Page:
Wednesday, July 2, 2008

Adrift in the Wine-Dark Sea

The idea is so enticing for a vacation, both the adriftness and the ancient, ancient allusion to both the Illiad and the Odyssey, where "the wine-dark sea" first appears.

Scatter, now, some glory on this island, which the lord of Olympus,
Zeus, gave Persephone and bowed his head to assent, the pride of the blossoming earth,

Sicily, the rich, to control under towering cities opulent,
Kronion granted her also
a people in love with brazen warfare,
horsemen, a people garlanded over and again
with the gold leaves of olive Olympian.

Pindar, First Nemean Ode (via Mary Taylor Simeti's On Persephone's Island)

I have been dipping into the work of Sicilian writers, none of whom is as well-known as Luigi Pirandello. I am bring Lampedusa's The Leopard, and have read Leonardo Sciascia's short story collection, The Wind-Dark Sea, which I highly recommend. It it O Henry dark. The stories are deeply clever while capturing the nature of a fascinating peoples on many level. Here is a good description of the writer and his island from Alberto Mobilio's introduction:

"A latter day Voltaire, Sciasia is at heart a cynic, a descendant of an ancient culture who, in his own lifetime, has witnessed his homeland occupied by the Fascists, the Germans, the Americans, and then returned to the Mafia. History has made him the poet of disillusion. In The Wine-Dark Sea, the specimens come unadorned, dug straight from rocky Sicilian turf, and amply reflect the island's soul, a barbed composite of honor and treachery, brutality and wit."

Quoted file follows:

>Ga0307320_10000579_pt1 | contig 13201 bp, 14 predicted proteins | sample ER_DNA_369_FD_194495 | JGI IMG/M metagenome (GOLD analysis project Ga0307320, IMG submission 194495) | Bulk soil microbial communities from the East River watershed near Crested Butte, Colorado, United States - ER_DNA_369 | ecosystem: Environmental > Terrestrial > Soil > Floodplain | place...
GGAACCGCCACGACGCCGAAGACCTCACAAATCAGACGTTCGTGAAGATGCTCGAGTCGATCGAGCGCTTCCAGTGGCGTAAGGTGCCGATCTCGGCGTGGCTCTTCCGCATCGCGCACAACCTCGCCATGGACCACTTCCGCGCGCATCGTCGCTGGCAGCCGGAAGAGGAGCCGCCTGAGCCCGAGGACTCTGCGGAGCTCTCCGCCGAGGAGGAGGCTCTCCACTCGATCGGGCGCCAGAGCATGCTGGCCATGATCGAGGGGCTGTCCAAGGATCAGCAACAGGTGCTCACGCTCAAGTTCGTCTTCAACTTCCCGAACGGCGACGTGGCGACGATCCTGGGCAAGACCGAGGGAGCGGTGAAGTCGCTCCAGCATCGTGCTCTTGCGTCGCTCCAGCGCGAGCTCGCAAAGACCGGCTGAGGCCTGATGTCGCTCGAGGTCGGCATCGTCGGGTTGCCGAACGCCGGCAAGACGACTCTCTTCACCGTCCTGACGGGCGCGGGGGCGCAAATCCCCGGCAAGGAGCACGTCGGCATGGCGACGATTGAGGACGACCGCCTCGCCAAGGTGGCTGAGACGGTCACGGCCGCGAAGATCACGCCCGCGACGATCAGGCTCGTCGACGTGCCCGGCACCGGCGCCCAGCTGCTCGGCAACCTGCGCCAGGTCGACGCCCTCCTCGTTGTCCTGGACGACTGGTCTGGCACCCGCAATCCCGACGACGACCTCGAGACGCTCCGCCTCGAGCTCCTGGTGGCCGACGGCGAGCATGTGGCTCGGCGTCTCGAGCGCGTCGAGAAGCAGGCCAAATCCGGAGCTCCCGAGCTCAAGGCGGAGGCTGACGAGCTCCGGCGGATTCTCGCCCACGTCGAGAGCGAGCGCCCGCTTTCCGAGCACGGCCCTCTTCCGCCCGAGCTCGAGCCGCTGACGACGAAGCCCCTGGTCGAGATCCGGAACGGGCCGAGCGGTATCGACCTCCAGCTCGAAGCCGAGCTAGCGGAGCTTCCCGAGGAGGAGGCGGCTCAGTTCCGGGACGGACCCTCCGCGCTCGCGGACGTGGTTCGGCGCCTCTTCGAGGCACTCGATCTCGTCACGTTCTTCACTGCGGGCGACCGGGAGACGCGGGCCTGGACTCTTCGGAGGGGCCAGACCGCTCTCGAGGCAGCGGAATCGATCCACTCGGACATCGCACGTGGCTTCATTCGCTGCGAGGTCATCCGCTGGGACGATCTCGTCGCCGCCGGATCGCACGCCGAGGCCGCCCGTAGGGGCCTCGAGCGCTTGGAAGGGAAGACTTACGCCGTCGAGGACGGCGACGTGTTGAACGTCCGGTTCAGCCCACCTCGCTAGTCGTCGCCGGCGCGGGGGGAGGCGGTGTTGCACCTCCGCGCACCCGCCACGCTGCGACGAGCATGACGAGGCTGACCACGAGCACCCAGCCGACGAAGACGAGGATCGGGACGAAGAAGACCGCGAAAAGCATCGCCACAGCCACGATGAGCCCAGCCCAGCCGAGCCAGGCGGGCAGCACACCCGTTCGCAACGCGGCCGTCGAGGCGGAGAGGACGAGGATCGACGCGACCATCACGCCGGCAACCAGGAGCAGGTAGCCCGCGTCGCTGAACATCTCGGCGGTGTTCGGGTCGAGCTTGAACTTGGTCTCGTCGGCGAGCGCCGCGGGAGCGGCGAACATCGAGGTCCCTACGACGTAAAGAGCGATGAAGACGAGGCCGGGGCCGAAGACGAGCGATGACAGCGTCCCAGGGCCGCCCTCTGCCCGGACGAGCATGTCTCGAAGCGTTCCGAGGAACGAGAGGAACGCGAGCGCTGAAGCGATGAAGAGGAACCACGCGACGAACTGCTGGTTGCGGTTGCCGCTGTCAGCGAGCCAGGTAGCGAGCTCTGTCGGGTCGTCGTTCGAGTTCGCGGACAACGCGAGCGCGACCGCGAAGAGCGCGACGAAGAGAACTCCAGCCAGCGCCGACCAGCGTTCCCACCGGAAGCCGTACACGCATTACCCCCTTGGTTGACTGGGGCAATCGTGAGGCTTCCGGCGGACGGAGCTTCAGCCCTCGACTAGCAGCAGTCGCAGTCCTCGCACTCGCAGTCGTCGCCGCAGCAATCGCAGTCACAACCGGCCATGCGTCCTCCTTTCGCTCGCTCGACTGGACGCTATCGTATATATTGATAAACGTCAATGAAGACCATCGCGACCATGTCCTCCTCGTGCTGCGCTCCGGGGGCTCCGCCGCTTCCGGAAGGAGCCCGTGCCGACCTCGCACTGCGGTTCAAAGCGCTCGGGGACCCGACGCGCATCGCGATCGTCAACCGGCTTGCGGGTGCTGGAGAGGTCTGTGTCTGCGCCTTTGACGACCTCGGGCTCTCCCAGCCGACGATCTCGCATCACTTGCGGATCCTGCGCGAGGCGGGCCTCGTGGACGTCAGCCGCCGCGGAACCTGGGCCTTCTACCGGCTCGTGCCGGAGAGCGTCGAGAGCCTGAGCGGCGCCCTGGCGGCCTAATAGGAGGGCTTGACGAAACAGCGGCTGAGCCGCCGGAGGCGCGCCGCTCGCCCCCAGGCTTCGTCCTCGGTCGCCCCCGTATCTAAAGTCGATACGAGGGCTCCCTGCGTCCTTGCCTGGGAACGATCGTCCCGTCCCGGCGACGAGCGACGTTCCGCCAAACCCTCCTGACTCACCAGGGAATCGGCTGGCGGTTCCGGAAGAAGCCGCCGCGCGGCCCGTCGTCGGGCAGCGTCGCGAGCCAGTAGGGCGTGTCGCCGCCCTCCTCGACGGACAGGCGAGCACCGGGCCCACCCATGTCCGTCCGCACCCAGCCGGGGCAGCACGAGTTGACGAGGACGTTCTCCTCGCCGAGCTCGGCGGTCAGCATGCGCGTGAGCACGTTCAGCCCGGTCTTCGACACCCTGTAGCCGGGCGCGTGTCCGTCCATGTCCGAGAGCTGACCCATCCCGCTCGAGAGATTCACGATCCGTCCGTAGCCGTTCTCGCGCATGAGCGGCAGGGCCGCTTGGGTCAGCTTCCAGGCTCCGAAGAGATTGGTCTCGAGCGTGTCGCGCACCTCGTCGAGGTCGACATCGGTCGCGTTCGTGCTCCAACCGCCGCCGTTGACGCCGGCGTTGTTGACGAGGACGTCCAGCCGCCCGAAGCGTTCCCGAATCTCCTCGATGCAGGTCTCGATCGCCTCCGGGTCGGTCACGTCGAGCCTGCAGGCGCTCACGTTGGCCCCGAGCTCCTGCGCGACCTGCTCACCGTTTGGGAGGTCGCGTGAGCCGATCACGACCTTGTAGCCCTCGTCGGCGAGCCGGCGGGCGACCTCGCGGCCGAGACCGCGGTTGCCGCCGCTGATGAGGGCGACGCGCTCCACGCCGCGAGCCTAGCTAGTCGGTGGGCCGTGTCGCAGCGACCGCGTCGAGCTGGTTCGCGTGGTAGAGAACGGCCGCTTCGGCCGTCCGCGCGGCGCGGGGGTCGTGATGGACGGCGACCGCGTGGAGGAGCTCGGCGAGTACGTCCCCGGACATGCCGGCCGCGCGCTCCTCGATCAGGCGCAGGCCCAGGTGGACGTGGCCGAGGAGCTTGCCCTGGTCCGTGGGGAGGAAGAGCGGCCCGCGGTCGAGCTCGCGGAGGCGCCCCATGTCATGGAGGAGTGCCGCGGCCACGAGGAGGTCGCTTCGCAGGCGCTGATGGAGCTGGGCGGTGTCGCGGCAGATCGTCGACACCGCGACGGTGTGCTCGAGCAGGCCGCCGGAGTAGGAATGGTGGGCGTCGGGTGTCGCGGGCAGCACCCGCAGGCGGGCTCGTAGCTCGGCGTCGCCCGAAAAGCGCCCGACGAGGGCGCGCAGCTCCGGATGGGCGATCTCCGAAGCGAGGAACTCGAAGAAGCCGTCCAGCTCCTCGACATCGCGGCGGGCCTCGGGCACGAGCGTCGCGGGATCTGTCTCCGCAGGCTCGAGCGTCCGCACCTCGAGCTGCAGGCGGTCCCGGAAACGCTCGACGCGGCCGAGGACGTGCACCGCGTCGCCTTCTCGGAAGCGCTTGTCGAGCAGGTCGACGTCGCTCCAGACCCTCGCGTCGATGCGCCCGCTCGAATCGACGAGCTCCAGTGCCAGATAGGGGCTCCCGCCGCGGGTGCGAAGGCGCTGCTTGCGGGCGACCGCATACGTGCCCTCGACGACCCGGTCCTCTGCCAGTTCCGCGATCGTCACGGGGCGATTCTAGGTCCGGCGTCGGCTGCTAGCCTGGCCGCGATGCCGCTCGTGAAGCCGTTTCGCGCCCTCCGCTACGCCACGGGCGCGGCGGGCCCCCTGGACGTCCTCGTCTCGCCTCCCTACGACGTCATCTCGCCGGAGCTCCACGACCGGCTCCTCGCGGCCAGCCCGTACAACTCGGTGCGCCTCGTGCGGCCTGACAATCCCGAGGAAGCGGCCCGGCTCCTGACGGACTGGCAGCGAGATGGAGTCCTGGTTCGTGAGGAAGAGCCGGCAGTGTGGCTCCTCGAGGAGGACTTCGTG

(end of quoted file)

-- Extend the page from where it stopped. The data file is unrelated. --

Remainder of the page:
A Happy 4th to everyone! Be back in a few weeks.


Christopher Campbell-Howes said...

Very envious! (Although it's not yet two years since J. and I were there.) We found an absolute must among lots of other absolute musts was Noto, in the SE corner - like wandering about in a set of Don Giovanni. Happy hols.

Tom W. said...

It's also the title of the 16th volume of O'Brian's brilliant Aubrey-Maturin series. It begins like this:

"A purple ocean, vast under the sky and devoid of all visible life apart from two minute ships racing across its immensity."